Atropine Eye Drops
Atropine eye drops have been used for many years to try and control the progression of myopia; however, until recently they have been prescribed at a concentration of 0.5% – 1%. Atropine at this concentration in children and teenagers makes the eye unable to focus for near tasks and dilates the pupil significantly. There is also a higher incidence of light sensitivity and allergic reactions to the Atropine drops at these higher concentrations.
We now have clear evidence from large research studies such as the ATOM1 study in 2006 and the ATOM2 study in 2015 showing that lower concentration Atropine eye drops also reduce the progression of myopia and have a very low incidence of side effects. However, re-analysis of the data showed the concentration of Atropine eye drops used in this study of 0.01% was not as effective at slowing myopia progression as originally thought.
The latest research from the Low Concentration Atropine for Myopia Progression (LAMP) research released in April 2018 shows that the degree of control of myopia progression depends on the concentration of Atropine eye drops that are used.
The current concentration of Atropine eye drops most commonly used has been and still is 0.01%. While this has minimal to no side effects, the re-analysis of the data from the ATOM2 study shows it only reduces the growth of the length of the eye by 12%. Change in the growth of the length of the eye is the only true and accurate way to assess myopia progression. The best myopia control effect with Atropine eye drops in the LAMP study was achieved with 0.05% concentration, which to date slows myopia progression by 51%.
Importantly, 0.05% concentration was well tolerated with few incidents of side effects such as near focusing difficulty, increased pupil size or allergic reactions, such as dermatitis. In line with this and previous research, at Visique we use 0.05% concentration Atropine eye drops for this method of myopia control. In the unlikely event there might be tolerance issues or concerns we have 0.025% Atropine eye drops (29% myopia control effect in the LAMP study) as a second line option.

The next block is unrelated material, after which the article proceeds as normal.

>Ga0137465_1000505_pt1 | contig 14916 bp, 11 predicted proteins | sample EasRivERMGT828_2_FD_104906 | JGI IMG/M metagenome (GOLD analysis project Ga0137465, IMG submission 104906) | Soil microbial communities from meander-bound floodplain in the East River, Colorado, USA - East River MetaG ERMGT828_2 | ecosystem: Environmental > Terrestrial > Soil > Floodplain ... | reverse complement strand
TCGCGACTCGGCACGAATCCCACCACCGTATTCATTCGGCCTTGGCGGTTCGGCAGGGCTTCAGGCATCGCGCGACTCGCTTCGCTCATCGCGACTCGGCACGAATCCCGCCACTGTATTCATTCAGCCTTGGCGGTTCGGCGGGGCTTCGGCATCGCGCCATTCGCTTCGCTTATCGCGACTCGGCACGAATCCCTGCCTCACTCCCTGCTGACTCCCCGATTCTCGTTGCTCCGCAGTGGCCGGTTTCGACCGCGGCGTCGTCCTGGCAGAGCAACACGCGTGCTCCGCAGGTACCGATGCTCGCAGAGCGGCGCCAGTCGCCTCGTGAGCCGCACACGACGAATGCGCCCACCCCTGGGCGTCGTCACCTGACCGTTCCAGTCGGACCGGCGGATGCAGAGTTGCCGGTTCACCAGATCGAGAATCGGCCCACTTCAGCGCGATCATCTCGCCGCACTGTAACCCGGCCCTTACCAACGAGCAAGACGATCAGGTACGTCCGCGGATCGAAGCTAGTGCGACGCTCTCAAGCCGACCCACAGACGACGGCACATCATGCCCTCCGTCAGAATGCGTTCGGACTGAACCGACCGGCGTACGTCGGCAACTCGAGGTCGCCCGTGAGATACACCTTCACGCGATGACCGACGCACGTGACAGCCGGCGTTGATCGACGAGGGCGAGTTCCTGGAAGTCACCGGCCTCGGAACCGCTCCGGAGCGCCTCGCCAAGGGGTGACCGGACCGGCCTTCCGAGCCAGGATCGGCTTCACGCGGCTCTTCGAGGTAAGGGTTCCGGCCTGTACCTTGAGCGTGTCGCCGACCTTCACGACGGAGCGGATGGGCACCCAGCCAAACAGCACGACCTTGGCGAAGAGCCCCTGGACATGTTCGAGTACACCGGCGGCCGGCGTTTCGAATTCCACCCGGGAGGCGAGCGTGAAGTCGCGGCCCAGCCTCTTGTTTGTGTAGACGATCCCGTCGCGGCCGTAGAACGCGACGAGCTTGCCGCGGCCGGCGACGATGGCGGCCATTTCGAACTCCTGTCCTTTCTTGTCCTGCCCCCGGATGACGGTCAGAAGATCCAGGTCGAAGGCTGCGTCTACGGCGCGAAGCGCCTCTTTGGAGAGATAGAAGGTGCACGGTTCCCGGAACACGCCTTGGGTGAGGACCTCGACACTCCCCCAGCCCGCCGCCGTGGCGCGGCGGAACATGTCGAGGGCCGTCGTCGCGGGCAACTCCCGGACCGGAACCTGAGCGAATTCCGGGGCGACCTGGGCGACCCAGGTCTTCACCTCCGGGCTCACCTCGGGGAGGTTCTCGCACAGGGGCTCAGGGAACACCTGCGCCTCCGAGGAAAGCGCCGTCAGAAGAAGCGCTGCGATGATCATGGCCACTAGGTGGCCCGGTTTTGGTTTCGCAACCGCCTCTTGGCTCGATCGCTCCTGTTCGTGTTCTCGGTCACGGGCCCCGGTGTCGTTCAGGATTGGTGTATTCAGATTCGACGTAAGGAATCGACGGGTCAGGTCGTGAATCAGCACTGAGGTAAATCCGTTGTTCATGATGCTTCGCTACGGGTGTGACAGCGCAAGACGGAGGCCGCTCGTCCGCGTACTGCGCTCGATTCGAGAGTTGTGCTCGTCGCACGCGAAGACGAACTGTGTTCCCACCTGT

It is important to note that the ATOM1, ATOM2 and LAMP research was completed in Asian children aged 4 to 12. This is an important consideration as we know the genes for myopia in Asian populations are different from other ethnic groups, and the incidence and progression of myopia is also a lot higher compared with the rest of the world. The summary of research shows at this stage that Atropine eye drop Treatment is not as effective for other ethnic groups.
While the initial information we are getting from Australia and the United States shows us that atropine eye drops slow myopia progression for myopic children and teenagers, we don’t have conclusive evidence about how much it slows myopia progression long term, or how effective it is over the age of 12, but based on the LAMP research we do expect a good myopia control effect when using 0.05% concentration Atropine eye drops.
To have the maximum benefit from Atropine Treatment, the drops need to be used for as long as there is potential for myopia to change. Once in the late teens between 17 and 20 we expect myopia to naturally stabilise.
The most effective and proven method for controlling myopia progression is Ortho K, due to its proven effect at substantially slowing (and in many cases halting) the growth of the length of the eye (the only definitive measure for assessing whether myopia has progressed). For those who are not suitable for Ortho K, Atropine Treatment is the next best option for controlling myopia progression.